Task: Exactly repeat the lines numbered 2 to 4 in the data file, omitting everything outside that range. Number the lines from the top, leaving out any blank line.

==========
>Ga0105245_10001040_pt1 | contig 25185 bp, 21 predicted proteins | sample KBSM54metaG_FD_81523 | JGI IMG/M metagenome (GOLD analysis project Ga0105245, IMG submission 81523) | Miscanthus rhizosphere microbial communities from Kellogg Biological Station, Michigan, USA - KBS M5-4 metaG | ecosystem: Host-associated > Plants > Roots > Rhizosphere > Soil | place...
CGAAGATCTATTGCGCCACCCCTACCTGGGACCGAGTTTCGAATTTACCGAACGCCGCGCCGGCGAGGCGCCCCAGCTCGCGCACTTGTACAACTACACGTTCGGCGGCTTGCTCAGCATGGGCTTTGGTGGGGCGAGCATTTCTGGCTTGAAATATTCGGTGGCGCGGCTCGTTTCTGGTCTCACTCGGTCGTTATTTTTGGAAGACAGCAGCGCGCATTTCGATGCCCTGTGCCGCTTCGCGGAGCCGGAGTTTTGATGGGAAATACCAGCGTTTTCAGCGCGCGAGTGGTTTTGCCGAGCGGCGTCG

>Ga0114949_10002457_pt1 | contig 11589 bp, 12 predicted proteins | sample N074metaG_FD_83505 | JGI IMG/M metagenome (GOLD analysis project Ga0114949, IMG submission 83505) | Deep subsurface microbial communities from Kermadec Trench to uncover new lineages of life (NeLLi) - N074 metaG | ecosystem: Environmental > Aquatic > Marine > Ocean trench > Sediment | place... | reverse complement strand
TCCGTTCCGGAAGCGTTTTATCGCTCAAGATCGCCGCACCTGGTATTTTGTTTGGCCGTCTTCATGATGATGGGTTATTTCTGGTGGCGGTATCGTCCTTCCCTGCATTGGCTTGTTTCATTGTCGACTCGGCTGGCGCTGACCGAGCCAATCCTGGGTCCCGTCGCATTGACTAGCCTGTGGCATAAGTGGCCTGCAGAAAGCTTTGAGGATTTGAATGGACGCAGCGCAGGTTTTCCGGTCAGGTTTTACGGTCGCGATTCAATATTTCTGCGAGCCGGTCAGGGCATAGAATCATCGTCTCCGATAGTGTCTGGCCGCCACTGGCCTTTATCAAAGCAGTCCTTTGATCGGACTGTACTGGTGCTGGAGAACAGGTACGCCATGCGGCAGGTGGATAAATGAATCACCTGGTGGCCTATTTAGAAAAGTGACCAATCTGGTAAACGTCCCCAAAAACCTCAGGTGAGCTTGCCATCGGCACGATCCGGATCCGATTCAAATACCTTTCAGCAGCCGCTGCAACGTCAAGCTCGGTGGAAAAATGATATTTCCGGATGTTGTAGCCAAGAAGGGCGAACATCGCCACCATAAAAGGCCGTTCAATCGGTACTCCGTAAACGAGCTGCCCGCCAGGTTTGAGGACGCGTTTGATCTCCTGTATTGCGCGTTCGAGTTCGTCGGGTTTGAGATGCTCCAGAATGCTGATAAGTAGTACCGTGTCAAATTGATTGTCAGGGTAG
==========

CGAAGATCTATTGCGCCACCCCTACCTGGGACCGAGTTTCGAATTTACCGAACGCCGCGCCGGCGAGGCGCCCCAGCTCGCGCACTTGTACAACTACACGTTCGGCGGCTTGCTCAGCATGGGCTTTGGTGGGGCGAGCATTTCTGGCTTGAAATATTCGGTGGCGCGGCTCGTTTCTGGTCTCACTCGGTCGTTATTTTTGGAAGACAGCAGCGCGCATTTCGATGCCCTGTGCCGCTTCGCGGAGCCGGAGTTTTGATGGGAAATACCAGCGTTTTCAGCGCGCGAGTGGTTTTGCCGAGCGGCGTCG

>Ga0114949_10002457_pt1 | contig 11589 bp, 12 predicted proteins | sample N074metaG_FD_83505 | JGI IMG/M metagenome (GOLD analysis project Ga0114949, IMG submission 83505) | Deep subsurface microbial communities from Kermadec Trench to uncover new lineages of life (NeLLi) - N074 metaG | ecosystem: Environmental > Aquatic > Marine > Ocean trench > Sediment | place... | reverse complement strand
TCCGTTCCGGAAGCGTTTTATCGCTCAAGATCGCCGCACCTGGTATTTTGTTTGGCCGTCTTCATGATGATGGGTTATTTCTGGTGGCGGTATCGTCCTTCCCTGCATTGGCTTGTTTCATTGTCGACTCGGCTGGCGCTGACCGAGCCAATCCTGGGTCCCGTCGCATTGACTAGCCTGTGGCATAAGTGGCCTGCAGAAAGCTTTGAGGATTTGAATGGACGCAGCGCAGGTTTTCCGGTCAGGTTTTACGGTCGCGATTCAATATTTCTGCGAGCCGGTCAGGGCATAGAATCATCGTCTCCGATAGTGTCTGGCCGCCACTGGCCTTTATCAAAGCAGTCCTTTGATCGGACTGTACTGGTGCTGGAGAACAGGTACGCCATGCGGCAGGTGGATAAATGAATCACCTGGTGGCCTATTTAGAAAAGTGACCAATCTGGTAAACGTCCCCAAAAACCTCAGGTGAGCTTGCCATCGGCACGATCCGGATCCGATTCAAATACCTTTCAGCAGCCGCTGCAACGTCAAGCTCGGTGGAAAAATGATATTTCCGGATGTTGTAGCCAAGAAGGGCGAACATCGCCACCATAAAAGGCCGTTCAATCGGTACTCCGTAAACGAGCTGCCCGCCAGGTTTGAGGACGCGTTTGATCTCCTGTATTGCGCGTTCGAGTTCGTCGGGTTTGAGATGCTCCAGAATGCTGATAAGTAGTACCGTGTCAAATTGATTGTCAGGGTAG